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States Assisting States During Disasters, EKU Graduate Student Completes EMAC Study

States Assisting States During Disasters, EKU Graduate Student Completes EMAC Study

As record rainfall devastated portions of South Carolina in October 2015 as a result of Hurricane Joaquin, other portions of the country were recovering from one of the worst drought and wildfire seasons in recent history. Thanks to the Emergency Management Assistance Compact or EMAC, states have a mechanism to request and receive aid from neighboring states to help communities recover.

Authorized by the U.S. Congress in 1996, all states and the District of Columbia, Commonwealth of Puerto Rico, Territory of Guam, and Territory of the U.S. Virgin Islands have enacted legislation to become EMAC members. EMAC provides a legal framework to expedite the provision of aid during governor-declared disasters. It also offers an operational structure that supported the deployment of more than 67,000 personnel in response to Hurricane Katrina in 2005, and resources from 38 states following Hurricane Sandy in 2012.    

EKU graduate student Audra Cronen spent the fall 2015 semester conducting research in support of EMAC. According to Cronen, “researching EMAC laws provided an incredible opportunity and an in-depth understanding of how states and territories support each other during critical disaster times…I greatly appreciate the project guidance from Ms. Angela Copple, National Emergency Management Association, and Dr. Chad Foster, EKU.”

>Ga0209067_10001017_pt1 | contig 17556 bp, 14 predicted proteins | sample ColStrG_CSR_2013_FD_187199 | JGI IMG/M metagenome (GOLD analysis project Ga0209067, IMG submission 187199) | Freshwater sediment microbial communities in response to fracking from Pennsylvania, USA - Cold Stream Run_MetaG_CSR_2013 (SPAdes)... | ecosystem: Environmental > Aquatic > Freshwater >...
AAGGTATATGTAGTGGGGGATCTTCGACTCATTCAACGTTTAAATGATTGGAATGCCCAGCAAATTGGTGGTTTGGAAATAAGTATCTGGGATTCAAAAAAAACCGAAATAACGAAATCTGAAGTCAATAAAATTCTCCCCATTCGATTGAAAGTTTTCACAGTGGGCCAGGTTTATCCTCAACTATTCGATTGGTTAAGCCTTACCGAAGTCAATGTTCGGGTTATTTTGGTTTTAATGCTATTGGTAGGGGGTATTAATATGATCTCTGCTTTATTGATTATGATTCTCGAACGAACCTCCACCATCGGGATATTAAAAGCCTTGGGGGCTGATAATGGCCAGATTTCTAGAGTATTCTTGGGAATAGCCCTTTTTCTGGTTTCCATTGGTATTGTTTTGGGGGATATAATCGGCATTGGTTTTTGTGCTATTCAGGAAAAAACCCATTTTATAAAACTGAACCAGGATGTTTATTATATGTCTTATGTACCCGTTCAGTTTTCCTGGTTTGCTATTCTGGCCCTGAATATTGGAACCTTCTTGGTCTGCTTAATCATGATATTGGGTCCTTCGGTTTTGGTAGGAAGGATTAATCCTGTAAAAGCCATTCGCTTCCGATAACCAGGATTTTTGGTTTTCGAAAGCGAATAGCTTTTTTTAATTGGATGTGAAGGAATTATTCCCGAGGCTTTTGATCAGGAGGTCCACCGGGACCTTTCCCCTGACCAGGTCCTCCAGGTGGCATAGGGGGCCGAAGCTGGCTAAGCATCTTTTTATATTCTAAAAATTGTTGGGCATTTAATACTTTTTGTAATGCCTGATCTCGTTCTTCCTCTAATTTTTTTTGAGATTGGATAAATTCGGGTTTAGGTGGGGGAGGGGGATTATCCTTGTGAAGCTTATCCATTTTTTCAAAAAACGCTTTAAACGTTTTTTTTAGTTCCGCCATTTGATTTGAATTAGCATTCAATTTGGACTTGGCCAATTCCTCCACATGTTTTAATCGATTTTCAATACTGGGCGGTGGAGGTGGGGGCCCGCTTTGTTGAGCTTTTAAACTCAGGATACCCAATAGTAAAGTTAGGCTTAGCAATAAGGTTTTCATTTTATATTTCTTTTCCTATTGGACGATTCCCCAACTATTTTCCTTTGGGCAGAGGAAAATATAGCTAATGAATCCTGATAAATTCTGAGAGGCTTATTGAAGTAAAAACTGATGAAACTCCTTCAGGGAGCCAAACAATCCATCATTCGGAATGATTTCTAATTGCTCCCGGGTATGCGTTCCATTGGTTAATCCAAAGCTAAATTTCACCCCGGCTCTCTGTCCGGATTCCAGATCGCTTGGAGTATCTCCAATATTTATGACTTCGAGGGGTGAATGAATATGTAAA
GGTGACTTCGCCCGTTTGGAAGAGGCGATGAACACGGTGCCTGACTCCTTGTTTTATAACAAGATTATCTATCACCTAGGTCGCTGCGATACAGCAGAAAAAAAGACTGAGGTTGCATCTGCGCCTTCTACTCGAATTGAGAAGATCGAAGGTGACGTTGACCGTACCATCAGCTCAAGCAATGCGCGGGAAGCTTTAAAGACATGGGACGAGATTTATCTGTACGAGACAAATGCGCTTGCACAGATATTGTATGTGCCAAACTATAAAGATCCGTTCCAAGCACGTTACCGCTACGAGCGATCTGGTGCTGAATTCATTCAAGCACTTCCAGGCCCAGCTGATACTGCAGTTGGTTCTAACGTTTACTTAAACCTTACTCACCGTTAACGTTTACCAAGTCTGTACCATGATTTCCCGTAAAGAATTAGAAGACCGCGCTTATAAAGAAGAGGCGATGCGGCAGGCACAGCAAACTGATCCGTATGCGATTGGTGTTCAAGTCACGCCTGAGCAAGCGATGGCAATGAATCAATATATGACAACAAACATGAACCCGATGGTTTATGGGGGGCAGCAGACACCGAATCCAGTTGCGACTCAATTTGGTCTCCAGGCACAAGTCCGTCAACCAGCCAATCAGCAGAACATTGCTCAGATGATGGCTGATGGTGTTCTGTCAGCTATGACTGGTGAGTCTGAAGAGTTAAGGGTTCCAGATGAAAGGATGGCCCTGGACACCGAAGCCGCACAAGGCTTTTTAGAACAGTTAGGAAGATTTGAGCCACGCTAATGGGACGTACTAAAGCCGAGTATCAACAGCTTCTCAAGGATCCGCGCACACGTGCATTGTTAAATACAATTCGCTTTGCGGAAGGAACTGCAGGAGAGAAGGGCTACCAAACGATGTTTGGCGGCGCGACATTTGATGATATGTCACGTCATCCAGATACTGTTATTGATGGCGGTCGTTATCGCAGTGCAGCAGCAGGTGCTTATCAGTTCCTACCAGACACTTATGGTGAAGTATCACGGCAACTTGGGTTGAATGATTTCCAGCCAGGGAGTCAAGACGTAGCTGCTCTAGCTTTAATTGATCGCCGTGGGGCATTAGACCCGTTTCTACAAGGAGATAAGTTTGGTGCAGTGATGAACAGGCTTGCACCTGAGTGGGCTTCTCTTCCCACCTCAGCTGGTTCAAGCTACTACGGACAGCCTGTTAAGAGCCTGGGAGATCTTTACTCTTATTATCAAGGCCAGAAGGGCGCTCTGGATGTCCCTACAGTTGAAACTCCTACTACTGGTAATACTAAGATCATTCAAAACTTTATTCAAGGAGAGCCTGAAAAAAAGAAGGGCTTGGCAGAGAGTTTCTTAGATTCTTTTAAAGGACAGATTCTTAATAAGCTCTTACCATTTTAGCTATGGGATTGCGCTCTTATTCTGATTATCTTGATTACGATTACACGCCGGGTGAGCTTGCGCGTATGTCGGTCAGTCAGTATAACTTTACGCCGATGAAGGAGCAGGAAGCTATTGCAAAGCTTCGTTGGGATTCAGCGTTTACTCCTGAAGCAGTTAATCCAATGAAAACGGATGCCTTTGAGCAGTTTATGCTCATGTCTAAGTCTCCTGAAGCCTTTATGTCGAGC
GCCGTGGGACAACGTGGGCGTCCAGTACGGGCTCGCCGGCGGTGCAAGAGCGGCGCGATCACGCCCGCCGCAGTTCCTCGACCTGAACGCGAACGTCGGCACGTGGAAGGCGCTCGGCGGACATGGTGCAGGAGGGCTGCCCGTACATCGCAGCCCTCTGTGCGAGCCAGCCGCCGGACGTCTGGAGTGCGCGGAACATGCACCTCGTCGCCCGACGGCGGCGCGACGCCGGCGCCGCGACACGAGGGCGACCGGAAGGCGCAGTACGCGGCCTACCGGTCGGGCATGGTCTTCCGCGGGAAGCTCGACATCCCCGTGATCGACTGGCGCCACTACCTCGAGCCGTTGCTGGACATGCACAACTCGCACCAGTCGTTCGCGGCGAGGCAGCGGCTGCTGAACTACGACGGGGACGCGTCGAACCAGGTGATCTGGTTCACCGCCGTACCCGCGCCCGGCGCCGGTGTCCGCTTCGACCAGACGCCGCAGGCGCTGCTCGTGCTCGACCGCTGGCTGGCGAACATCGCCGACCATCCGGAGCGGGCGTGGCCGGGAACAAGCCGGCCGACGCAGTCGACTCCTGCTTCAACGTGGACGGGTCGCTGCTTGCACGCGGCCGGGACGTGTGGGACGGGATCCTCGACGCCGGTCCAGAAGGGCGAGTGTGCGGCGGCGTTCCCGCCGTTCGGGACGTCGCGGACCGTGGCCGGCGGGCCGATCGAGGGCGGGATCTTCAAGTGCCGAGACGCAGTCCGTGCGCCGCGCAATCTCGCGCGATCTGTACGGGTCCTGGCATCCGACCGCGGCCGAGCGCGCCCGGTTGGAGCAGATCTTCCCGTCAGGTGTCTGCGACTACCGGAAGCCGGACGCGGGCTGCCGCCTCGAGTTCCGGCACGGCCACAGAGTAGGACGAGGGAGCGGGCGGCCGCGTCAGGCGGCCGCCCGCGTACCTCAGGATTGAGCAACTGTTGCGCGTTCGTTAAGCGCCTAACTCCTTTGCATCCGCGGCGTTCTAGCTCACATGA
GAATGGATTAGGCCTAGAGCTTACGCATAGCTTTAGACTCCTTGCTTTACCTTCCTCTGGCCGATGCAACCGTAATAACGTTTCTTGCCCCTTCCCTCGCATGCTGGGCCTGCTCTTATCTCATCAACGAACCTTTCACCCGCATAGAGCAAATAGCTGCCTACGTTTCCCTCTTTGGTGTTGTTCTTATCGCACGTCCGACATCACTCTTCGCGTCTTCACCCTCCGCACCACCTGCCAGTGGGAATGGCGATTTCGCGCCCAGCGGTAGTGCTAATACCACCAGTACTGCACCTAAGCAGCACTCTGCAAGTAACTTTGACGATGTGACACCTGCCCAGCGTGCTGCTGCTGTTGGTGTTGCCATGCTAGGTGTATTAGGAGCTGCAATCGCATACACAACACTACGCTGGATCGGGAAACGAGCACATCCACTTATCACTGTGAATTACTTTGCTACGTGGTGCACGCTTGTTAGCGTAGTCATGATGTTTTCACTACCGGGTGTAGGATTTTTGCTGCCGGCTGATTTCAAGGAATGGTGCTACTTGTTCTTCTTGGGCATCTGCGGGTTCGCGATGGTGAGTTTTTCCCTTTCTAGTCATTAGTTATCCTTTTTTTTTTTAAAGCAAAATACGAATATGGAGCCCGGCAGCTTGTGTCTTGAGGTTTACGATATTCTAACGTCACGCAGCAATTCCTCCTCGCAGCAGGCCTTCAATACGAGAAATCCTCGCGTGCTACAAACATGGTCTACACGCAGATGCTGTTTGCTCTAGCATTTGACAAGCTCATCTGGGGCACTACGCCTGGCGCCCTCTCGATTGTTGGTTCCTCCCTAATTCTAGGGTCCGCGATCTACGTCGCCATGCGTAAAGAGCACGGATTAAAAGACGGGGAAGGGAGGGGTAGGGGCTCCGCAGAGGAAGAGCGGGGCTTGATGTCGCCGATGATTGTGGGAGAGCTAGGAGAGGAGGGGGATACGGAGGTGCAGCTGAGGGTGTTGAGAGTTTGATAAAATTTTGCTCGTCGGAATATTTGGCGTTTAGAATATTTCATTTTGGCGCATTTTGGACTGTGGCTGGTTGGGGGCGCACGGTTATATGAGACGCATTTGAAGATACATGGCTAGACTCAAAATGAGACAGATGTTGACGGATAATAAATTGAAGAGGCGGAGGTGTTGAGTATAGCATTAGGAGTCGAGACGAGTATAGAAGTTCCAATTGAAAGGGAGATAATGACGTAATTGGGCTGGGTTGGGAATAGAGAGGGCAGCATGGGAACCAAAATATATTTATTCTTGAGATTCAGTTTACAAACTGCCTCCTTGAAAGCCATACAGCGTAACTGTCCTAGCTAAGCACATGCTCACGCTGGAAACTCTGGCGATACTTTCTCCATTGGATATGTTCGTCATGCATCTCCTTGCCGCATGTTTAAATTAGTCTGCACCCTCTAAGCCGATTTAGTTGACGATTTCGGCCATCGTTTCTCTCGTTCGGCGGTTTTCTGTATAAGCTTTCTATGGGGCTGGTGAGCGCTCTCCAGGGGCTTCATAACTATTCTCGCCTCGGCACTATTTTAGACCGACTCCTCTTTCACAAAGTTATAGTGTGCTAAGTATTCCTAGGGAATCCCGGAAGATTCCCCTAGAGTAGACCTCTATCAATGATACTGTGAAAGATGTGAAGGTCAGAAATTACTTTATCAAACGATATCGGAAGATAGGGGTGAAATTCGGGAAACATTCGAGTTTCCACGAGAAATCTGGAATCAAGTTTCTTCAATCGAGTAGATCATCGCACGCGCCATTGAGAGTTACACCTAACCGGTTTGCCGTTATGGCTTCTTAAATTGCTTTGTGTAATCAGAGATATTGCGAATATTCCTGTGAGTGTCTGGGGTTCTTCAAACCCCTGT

Cronen is enrolled in the Master of Science in Safety, Security, and Emergency Management degree program at EKU. Disaster management topics, including the use of mutual aid systems, are a focal point for many graduate and undergraduate courses at EKU.

Angela Copple is the EMAC program director at the National Emergency Management Association or NEMA, the professional association of and for emergency management directors from all 50 states, eight U.S. territories, and the District of Columbia. According to Copple, “Audra’s final analysis will be provided to the state emergency management agencies and utilized by the NEMA Legal Counsel Committee to ensure that states understand the legal implications of changes in language and what that means to the first responders who deploy through EMAC.” She adds, “It was an absolute pleasure working with Audra and we hope that she continues to stay engaged in mutual aid in the future.”

Pictured to the right is Angela Copple, the EMAC program director at NEMA, and Audra Cronen, EKU graduate student. For additional information on EMAC, see the following web page:

Author: Dr. Chad Foster, assistant professor, EKU

Published on January 15, 2016

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